Terms: Win | Units: 4
Instructors: Hamzawy, A. (PI)

INTLPOL 240: Contemporary Issues in International Security

This seminar examines a range of the most pressing international security challenges facing states today and explores theoretically informed and pragmatic policies for better addressing these challenges. Topics include but are not limited to nuclear proliferation, terrorism, insurgency, great power competition, and climate change. Students are expected to engage actively in class discussions, present on select course topics and critique class presentations. Enrollment priority will be given to students in the Master's in International Policy.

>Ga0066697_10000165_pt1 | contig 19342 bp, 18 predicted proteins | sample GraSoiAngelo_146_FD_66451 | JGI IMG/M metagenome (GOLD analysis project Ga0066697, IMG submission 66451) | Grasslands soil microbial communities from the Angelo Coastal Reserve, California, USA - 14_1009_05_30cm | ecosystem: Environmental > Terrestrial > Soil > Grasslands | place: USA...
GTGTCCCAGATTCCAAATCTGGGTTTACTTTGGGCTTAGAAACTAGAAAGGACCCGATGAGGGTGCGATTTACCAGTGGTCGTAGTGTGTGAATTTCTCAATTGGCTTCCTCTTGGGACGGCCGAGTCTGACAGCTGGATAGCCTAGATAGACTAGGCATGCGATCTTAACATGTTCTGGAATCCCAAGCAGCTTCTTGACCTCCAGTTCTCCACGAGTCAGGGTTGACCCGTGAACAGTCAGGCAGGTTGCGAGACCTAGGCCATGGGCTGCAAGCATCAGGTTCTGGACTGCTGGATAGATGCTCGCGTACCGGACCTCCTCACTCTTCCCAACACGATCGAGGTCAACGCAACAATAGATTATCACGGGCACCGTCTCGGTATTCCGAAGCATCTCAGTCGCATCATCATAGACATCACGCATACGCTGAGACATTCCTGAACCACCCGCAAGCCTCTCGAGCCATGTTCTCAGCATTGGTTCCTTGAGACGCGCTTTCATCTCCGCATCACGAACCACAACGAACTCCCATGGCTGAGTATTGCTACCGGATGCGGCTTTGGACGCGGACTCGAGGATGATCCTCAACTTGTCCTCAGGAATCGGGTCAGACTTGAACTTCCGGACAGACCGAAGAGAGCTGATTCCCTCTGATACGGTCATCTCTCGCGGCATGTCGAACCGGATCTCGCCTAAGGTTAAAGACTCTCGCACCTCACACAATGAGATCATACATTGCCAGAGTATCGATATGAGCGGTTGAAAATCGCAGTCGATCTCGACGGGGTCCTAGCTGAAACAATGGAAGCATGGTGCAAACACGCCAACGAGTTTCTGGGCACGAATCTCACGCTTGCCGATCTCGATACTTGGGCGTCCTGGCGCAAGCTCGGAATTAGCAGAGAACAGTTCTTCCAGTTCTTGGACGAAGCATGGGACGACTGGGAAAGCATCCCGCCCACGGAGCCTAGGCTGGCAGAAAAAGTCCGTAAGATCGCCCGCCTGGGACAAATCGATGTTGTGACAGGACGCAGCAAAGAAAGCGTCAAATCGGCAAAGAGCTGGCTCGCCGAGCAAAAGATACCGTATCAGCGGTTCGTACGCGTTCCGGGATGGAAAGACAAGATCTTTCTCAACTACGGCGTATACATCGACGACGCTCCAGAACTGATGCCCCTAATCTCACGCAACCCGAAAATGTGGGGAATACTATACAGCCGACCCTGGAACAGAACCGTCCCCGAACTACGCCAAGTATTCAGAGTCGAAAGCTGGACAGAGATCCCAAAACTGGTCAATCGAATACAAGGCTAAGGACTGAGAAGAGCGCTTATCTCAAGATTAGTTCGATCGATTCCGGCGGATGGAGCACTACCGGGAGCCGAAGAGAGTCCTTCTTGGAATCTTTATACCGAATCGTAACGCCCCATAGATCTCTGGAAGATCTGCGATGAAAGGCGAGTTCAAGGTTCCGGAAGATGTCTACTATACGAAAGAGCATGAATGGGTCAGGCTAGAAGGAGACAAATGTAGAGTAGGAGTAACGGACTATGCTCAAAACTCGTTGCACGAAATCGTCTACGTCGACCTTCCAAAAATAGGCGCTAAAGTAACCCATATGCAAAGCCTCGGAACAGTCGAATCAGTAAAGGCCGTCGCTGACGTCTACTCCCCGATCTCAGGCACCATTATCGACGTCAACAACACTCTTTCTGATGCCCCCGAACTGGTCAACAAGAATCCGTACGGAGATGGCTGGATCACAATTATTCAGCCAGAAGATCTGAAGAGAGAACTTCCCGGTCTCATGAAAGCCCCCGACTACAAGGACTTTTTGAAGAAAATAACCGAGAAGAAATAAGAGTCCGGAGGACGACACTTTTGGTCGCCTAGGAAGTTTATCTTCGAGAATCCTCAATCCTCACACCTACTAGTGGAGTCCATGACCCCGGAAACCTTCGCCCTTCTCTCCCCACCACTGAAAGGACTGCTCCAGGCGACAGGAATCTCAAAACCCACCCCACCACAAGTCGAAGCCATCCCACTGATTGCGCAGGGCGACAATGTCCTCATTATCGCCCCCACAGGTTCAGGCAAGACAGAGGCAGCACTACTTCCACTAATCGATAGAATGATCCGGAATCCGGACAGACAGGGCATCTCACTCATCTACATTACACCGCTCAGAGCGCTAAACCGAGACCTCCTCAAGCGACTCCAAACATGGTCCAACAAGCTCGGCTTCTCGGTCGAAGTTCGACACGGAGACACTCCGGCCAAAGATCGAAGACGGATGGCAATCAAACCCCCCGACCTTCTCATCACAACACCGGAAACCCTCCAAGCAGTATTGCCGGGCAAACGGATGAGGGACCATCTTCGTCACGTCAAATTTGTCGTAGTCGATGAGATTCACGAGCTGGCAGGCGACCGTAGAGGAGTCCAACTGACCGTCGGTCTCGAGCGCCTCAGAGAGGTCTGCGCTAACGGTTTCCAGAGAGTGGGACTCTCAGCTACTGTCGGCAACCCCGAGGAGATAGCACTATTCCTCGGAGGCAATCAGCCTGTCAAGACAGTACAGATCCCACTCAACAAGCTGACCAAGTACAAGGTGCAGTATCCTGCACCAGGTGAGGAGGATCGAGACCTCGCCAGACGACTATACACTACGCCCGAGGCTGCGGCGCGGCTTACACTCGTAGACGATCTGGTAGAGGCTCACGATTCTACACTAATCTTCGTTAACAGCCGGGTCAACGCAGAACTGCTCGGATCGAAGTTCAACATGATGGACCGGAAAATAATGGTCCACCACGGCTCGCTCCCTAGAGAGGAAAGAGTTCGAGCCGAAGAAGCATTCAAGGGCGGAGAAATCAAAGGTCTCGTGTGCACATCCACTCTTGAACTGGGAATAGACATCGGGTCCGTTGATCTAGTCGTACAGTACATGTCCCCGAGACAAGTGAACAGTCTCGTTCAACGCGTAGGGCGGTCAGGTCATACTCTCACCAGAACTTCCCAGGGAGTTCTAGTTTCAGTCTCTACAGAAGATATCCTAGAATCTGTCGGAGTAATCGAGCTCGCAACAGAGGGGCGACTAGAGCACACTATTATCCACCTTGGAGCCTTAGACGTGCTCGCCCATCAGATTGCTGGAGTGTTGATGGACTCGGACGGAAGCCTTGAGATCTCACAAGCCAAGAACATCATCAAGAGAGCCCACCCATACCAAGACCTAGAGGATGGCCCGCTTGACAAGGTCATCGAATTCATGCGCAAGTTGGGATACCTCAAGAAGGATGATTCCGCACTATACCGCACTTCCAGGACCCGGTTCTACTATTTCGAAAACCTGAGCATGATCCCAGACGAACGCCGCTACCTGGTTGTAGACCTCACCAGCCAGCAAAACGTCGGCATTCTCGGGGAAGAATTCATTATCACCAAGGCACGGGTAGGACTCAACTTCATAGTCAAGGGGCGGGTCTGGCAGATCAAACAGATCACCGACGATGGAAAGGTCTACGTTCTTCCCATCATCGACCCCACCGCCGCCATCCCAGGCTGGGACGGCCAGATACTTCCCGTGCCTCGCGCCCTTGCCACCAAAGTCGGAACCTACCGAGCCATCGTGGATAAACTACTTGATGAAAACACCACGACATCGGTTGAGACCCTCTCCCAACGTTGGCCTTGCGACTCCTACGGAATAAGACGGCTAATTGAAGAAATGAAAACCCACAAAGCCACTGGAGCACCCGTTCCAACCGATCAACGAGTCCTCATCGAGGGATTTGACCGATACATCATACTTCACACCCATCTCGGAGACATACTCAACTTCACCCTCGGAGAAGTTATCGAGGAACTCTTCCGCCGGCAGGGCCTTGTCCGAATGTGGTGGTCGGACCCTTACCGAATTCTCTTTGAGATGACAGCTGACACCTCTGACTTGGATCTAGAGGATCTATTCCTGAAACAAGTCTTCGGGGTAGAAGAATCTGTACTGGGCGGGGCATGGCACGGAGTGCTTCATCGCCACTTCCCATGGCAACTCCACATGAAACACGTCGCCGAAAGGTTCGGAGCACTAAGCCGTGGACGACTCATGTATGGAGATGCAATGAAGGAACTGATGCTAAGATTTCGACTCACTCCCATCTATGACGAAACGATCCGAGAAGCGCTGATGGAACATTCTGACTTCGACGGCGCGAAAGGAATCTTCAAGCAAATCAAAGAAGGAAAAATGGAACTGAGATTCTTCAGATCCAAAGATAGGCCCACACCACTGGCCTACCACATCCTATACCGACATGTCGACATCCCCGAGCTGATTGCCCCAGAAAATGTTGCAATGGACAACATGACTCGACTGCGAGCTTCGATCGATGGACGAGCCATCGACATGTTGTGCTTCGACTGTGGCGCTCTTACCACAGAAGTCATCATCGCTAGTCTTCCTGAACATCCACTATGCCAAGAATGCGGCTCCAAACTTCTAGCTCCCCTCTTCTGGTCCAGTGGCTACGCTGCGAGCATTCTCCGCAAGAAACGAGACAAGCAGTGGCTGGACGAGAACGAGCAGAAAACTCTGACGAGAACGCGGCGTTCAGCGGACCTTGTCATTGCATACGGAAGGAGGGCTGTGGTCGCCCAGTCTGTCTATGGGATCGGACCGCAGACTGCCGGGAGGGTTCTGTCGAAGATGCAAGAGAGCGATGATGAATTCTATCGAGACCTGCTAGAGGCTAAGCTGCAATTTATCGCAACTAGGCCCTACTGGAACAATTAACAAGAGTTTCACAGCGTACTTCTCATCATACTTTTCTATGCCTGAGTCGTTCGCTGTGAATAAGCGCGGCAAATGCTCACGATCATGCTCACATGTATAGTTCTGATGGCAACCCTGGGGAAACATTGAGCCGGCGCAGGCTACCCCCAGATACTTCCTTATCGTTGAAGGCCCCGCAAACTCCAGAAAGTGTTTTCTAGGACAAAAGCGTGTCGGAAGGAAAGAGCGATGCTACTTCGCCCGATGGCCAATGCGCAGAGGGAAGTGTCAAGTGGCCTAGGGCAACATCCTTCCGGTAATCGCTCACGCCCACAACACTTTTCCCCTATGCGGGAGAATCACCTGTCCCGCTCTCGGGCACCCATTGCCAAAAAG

Terms: Win | Units: 4
Instructors: Felter, J. (PI)

INTLPOL 241: International Security in a Changing World (POLISCI 114S)

This class examines the most pressing international security problems facing the world today: nuclear crises, non-proliferation, insurgencies and civil wars, terrorism, and climate change. Alternative perspectives - from political science, history, and STS (Science, Technology, and Society) studies - are used to analyze these problems. The class includes an award-winning two-day international negotiation simulation.
Terms: Win | Units: 5

INTLPOL 244: U.S. Policy toward Northeast Asia